Today's Top Alzheimer's News
A March 5, 2019 PBS News Hour article referenced a new report from the Alzheimer’s Association released this week which projects that the number of Americans living with Alzheimer’s will more than double by 2050, barring treatment breakthroughs. There are several reasons for this spike including growing numbers of older people and the fact that doctors are better at diagnosing and recording AD on death certificates. According to the article, “While older Americans said they trust their doctors will raise the need for a cognitive assessment, doctors said they rely on patients to alert them to changes, according to the survey. [Report contributor Joanne] Pike said that’s a critical juncture where patients and physicians are “missing each other.”"
A March 6, 2019 Alzheimer’s News Today article looked at the “Hispanic mortality paradox,” comparing Hispanics' mortality with other race/ethnicities and finding that Hispanics with Alzheimer’s disease live longer than African-Americans and non-Hispanic whites. A new study, “Ethnoracial differences in Alzheimer’s disease from the FLorida Autopsied Multi-Ethnic (FLAME) cohort,” also found that Hispanic-Americans with AD experience milder cognitive decline than their counterparts. According to lead study author Melissa Murray, PhD of Mayo Clinic, “This study utilized one of the largest series of donated brain tissue to date, looking at demographic and clinicopathologic features of Alzheimer’s disease across an ethnoracially diverse group of cases.”
A March 6, 2019 Today broadcast segment featured Maria Shriver talking about why women have double the risk of developing Alzheimer’s disease as compared to men. She encourages everyone to start thinking about brain health in their 30’s and 40’s. “I try to always stress, women, if we spend as much time thinking about our brain as we did our lips and our thighs, we could work this out, I believe,” said Shriver.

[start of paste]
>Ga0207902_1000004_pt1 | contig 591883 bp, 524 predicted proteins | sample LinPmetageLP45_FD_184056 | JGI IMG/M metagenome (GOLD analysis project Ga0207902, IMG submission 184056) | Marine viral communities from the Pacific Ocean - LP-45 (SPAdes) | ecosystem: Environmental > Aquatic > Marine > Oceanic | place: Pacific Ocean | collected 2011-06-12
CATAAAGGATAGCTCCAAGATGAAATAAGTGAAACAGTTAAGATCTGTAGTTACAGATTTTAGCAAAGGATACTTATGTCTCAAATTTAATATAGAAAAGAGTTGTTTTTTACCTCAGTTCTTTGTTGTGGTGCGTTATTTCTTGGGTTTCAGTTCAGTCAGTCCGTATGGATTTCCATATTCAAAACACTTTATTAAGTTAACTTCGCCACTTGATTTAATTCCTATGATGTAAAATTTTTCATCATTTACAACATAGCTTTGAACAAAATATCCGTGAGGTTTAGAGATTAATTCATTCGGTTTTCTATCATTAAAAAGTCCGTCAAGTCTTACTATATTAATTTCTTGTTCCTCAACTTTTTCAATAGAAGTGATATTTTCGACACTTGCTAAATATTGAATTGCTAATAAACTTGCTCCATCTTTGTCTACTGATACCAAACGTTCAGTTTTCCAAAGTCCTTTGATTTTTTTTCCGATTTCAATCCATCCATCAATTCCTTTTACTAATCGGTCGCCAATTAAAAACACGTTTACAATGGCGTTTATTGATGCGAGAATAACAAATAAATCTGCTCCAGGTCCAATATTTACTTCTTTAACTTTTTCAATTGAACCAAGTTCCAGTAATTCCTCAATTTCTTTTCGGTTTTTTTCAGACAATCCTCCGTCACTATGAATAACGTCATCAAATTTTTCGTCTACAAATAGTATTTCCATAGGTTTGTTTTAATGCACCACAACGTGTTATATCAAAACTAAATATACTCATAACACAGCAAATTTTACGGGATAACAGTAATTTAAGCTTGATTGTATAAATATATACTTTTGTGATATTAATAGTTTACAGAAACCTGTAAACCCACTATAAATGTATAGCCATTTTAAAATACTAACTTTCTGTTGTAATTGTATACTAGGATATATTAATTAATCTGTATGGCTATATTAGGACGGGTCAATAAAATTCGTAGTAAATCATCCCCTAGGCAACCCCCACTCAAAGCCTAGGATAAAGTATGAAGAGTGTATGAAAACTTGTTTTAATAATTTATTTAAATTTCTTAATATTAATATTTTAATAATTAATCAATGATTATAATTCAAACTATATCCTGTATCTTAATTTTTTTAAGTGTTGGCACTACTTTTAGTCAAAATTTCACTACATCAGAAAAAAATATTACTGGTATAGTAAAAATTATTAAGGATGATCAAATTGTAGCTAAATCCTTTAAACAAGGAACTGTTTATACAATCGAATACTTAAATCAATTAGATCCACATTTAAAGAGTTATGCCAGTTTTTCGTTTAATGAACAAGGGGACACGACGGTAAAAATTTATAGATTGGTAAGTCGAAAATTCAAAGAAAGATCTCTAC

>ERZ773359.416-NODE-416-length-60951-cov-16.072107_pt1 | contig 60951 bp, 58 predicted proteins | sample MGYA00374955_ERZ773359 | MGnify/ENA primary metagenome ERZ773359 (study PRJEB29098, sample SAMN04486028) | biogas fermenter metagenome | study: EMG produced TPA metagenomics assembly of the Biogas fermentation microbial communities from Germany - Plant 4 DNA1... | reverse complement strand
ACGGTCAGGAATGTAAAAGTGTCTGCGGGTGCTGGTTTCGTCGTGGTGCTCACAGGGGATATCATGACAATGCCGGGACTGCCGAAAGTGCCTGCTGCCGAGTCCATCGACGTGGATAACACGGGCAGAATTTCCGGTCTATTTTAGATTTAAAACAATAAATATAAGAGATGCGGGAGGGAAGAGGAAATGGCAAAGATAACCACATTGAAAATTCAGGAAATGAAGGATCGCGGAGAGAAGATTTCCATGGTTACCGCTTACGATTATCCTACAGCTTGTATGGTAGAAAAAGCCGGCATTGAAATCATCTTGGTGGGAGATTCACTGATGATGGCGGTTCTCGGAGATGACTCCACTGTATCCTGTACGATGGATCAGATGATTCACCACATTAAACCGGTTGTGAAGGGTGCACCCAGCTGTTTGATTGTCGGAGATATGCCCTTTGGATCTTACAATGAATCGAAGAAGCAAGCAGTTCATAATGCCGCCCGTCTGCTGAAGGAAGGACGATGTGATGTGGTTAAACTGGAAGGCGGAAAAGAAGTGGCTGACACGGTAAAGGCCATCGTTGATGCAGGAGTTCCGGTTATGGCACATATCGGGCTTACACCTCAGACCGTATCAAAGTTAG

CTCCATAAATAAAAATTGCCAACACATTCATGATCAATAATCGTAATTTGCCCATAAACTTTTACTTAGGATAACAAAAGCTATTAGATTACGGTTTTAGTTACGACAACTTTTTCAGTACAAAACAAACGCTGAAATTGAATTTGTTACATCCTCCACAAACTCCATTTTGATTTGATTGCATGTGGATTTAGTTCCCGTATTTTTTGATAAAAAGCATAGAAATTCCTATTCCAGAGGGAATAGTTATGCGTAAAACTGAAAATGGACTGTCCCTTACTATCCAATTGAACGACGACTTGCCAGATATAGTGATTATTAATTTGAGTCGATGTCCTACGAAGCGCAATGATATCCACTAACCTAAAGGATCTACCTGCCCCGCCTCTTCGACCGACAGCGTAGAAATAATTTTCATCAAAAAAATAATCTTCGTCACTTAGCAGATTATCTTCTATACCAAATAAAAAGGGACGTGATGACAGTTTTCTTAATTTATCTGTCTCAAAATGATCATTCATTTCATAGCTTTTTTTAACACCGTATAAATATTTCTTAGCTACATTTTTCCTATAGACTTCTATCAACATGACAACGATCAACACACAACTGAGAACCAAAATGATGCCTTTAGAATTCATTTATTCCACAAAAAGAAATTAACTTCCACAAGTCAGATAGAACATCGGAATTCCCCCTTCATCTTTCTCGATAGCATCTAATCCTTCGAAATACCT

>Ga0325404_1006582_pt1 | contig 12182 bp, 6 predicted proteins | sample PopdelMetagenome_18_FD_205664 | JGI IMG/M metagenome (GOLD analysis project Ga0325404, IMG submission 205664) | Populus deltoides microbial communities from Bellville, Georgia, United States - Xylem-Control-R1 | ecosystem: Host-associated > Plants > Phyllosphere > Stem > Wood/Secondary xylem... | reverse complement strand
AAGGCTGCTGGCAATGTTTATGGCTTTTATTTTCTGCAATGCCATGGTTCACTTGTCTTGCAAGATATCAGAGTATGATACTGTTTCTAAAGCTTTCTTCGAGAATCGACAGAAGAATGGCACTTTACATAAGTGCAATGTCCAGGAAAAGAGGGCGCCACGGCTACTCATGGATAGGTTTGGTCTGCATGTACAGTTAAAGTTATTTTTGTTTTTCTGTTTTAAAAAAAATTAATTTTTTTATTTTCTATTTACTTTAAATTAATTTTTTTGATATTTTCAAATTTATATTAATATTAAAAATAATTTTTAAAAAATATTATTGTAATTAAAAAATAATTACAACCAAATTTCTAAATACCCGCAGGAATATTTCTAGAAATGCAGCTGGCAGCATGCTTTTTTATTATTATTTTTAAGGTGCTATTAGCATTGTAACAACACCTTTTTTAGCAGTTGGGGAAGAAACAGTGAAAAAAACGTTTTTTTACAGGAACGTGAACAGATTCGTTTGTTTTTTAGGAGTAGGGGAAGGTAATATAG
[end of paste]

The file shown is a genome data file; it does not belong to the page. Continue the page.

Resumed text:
A February 28, 2019 WTRF broadcast segment featured students at Wheeling Catholic Central High School who experienced a virtual dementia tour from Right At Home to understand what it feels like to have Alzheimer’s disease or another dementia. Students shared that it was harder than they thought it would be to complete simple, everyday tasks wearing gloves, myopic glasses, sound-distorting headphone and painful shoe inserts to mimic AD or dementia symptoms. According to Right At Home Owner and Operator April Wintermoyer, “The reaction has been very mixed… There are some people who have just been blown away and just cried. Other people that are just kind of, the light bulb has gone on… ‘Oh, that’s what that’s like.’”
A March 4, 2019 People article spotlighted Oscar winner and AD activist Marcia Gay Harden, whose mom passed away from Alzheimer’s disease last year. She spoke about their last Thanksgiving together, “On the first day of our visit, I didn’t even recognize my 81-year-old mother, and it was hard to connect because she wasn’t really present, and didn’t smile or speak in complete sentences. But we all treated her like the beautiful person she was although we had no indication that she would pass away three weeks later.”
A National Institute on Aging post advised on the importance of a healthy diet for people with Alzheimer’s disease, offering tips and practical advice to help ease the process. According to the post, “As Alzheimer’s progresses, familiar routines and food choices may need to be adapted to meet the person’s changing needs. For example, a family custom of serving appetizers before dinner can be preserved, but higher-calorie items might be offered to help maintain the person’s weight.”